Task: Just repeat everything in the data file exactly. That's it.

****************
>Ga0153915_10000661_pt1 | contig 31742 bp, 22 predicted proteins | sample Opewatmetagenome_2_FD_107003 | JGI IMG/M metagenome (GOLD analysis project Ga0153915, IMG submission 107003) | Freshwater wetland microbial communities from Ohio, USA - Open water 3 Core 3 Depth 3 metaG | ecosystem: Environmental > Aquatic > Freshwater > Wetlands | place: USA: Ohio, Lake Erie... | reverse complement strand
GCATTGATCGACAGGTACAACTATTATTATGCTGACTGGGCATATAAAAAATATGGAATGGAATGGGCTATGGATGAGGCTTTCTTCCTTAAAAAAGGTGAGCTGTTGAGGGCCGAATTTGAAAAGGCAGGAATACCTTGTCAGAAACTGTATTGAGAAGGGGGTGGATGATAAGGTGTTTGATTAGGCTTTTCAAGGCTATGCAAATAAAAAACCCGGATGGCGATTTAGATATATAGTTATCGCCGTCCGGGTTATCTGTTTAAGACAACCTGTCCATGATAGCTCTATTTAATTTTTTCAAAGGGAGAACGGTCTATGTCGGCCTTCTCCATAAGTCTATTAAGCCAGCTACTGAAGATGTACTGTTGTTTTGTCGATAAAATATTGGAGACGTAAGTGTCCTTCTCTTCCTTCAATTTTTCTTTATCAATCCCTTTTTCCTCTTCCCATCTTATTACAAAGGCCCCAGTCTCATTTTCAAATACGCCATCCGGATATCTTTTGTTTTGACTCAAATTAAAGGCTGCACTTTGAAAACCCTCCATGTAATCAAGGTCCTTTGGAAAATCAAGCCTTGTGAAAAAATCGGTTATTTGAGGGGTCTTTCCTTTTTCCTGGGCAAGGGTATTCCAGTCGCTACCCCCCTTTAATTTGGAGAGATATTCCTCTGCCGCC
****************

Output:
>Ga0153915_10000661_pt1 | contig 31742 bp, 22 predicted proteins | sample Opewatmetagenome_2_FD_107003 | JGI IMG/M metagenome (GOLD analysis project Ga0153915, IMG submission 107003) | Freshwater wetland microbial communities from Ohio, USA - Open water 3 Core 3 Depth 3 metaG | ecosystem: Environmental > Aquatic > Freshwater > Wetlands | place: USA: Ohio, Lake Erie... | reverse complement strand
GCATTGATCGACAGGTACAACTATTATTATGCTGACTGGGCATATAAAAAATATGGAATGGAATGGGCTATGGATGAGGCTTTCTTCCTTAAAAAAGGTGAGCTGTTGAGGGCCGAATTTGAAAAGGCAGGAATACCTTGTCAGAAACTGTATTGAGAAGGGGGTGGATGATAAGGTGTTTGATTAGGCTTTTCAAGGCTATGCAAATAAAAAACCCGGATGGCGATTTAGATATATAGTTATCGCCGTCCGGGTTATCTGTTTAAGACAACCTGTCCATGATAGCTCTATTTAATTTTTTCAAAGGGAGAACGGTCTATGTCGGCCTTCTCCATAAGTCTATTAAGCCAGCTACTGAAGATGTACTGTTGTTTTGTCGATAAAATATTGGAGACGTAAGTGTCCTTCTCTTCCTTCAATTTTTCTTTATCAATCCCTTTTTCCTCTTCCCATCTTATTACAAAGGCCCCAGTCTCATTTTCAAATACGCCATCCGGATATCTTTTGTTTTGACTCAAATTAAAGGCTGCACTTTGAAAACCCTCCATGTAATCAAGGTCCTTTGGAAAATCAAGCCTTGTGAAAAAATCGGTTATTTGAGGGGTCTTTCCTTTTTCCTGGGCAAGGGTATTCCAGTCGCTACCCCCCTTTAATTTGGAGAGATATTCCTCTGCCGCC